Plaintiff's allegations in this case are straightforward. On March 8, 2017, while incarcerated at Waupun Correctional Institution (“Waupun”), he was placed in observation status. (Docket #1 at 2). This status is generally used to monitor inmates who present a risk of self-harm. On March 9, 10, and 11, Plaintiff was informed by various prison officials during medication passes-which occur in the morning, at noon, in the evening, and at bedtime-that his psychotropic medications were unavailable. Id. at 2-3. He did not receive any such medications on those days, and he complains that this caused him to go through severe medication withdrawals. Id.

         Plaintiff's complaint crosses the very low threshold set at screening to state a claim for deliberate indifference to his serious medical needs, in violation of the Eighth Amendment. To state such a claim, Plaintiff must show: (1) an objectively serious medical condition; (2) that Defendants knew of the condition and were deliberately indifferent in treating it; and (3) this indifference caused him some injury. Gayton v. McCoy, 593 F.3d 610, 620 (7th Cir. 2010). The deliberate indifference inquiry has two components. “The official must have subjective knowledge of the risk to the inmate's health, and the official also must disregard that risk.” Id. Negligence cannot support a claim of deliberate indifference, nor is medical malpractice a constitutional violation. Estelle v. Gamble, 429 U.S. 97, 105-06 (1976); Roe v. Elyea, 631 F.3d 843, 857 (7th Cir. 2011). While the denial of his psychotropic medication might ultimately be explained as mere negligence or the result of a considered treatment decision by his care providers, at the present stage the Court, generously construing Plaintiff's allegations, finds that he states an actionable claim.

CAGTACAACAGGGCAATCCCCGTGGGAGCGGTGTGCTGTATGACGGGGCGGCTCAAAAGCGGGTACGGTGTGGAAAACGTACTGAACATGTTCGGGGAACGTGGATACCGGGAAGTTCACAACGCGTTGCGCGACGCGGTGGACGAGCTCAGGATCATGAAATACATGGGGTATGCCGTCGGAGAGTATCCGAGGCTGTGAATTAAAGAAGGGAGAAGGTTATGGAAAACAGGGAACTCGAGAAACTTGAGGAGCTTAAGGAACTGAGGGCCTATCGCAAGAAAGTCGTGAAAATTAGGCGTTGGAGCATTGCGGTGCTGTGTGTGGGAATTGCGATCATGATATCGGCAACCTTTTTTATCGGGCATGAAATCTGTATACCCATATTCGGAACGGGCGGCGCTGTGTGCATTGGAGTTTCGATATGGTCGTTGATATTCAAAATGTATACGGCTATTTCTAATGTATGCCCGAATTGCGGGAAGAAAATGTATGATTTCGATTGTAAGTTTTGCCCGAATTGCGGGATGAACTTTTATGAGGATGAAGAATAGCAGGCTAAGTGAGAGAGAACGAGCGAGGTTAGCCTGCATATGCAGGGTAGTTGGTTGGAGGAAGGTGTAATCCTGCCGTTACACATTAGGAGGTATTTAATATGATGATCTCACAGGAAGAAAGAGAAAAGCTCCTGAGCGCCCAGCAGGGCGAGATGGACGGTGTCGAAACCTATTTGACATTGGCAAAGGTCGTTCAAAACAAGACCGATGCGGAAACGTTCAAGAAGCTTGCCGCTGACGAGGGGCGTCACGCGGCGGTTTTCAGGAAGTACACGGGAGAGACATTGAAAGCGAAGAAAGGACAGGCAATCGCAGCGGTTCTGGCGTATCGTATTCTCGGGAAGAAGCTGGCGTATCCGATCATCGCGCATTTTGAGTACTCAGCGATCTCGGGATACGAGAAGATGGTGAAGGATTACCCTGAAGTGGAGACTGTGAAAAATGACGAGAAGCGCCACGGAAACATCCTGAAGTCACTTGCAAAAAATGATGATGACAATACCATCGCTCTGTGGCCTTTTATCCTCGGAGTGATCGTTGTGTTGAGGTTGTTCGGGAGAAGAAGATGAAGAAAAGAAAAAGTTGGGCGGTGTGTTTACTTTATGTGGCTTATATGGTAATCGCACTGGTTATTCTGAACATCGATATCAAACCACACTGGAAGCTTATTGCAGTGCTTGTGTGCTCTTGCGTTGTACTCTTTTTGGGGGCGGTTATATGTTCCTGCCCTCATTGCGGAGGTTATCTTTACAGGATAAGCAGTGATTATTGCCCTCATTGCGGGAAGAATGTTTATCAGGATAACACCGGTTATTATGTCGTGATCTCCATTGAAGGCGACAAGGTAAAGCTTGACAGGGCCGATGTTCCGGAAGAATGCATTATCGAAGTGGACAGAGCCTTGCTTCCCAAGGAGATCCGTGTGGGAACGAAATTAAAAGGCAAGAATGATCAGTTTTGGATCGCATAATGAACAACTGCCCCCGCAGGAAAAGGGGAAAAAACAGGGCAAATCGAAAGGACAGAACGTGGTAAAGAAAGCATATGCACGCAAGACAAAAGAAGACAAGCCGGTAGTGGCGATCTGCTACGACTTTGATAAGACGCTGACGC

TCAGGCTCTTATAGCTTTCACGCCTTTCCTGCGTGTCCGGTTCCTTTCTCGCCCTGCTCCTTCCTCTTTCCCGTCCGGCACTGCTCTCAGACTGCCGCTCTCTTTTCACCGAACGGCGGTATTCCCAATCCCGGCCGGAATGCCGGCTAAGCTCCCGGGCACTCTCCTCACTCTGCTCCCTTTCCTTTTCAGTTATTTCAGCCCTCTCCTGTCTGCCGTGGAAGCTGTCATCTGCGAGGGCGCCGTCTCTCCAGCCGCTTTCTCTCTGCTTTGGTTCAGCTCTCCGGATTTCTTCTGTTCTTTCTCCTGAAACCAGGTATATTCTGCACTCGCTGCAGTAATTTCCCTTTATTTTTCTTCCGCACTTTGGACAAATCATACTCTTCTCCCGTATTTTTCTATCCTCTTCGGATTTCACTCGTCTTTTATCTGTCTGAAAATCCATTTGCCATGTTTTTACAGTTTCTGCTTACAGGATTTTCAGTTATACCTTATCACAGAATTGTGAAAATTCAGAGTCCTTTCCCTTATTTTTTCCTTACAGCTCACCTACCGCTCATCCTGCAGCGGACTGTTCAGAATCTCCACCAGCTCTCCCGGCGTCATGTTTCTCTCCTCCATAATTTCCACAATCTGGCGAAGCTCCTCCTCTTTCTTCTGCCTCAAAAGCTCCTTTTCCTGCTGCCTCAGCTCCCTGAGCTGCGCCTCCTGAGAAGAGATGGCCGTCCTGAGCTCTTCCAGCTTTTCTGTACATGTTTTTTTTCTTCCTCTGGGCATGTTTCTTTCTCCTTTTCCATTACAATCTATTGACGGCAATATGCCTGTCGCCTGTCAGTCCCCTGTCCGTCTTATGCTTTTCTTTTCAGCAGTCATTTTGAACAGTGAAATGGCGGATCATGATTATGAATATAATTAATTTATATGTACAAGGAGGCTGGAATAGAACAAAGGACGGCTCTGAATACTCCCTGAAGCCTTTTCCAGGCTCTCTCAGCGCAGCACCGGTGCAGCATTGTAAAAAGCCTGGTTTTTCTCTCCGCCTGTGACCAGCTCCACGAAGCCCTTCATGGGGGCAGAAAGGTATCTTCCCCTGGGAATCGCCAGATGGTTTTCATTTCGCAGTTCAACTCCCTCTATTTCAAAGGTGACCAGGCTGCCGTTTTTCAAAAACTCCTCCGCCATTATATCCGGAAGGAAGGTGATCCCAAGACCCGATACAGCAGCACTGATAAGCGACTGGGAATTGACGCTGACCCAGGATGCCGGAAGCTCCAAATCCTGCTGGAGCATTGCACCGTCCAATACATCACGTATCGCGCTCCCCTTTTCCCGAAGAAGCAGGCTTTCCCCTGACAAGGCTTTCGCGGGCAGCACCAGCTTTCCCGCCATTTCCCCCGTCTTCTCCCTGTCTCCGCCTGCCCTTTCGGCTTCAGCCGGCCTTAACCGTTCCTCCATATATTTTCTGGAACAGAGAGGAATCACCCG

One problem remains with his complaint, however. Plaintiff does not identify by name or occupation the various prison officials who informed him that his medication was unavailable. See (Docket #1). Instead, he identifies each of them only as John Doe. Moreover, although he names four John Does in the caption of his complaint, he only refers to two John Does in his factual allegations. Id. at 1-3.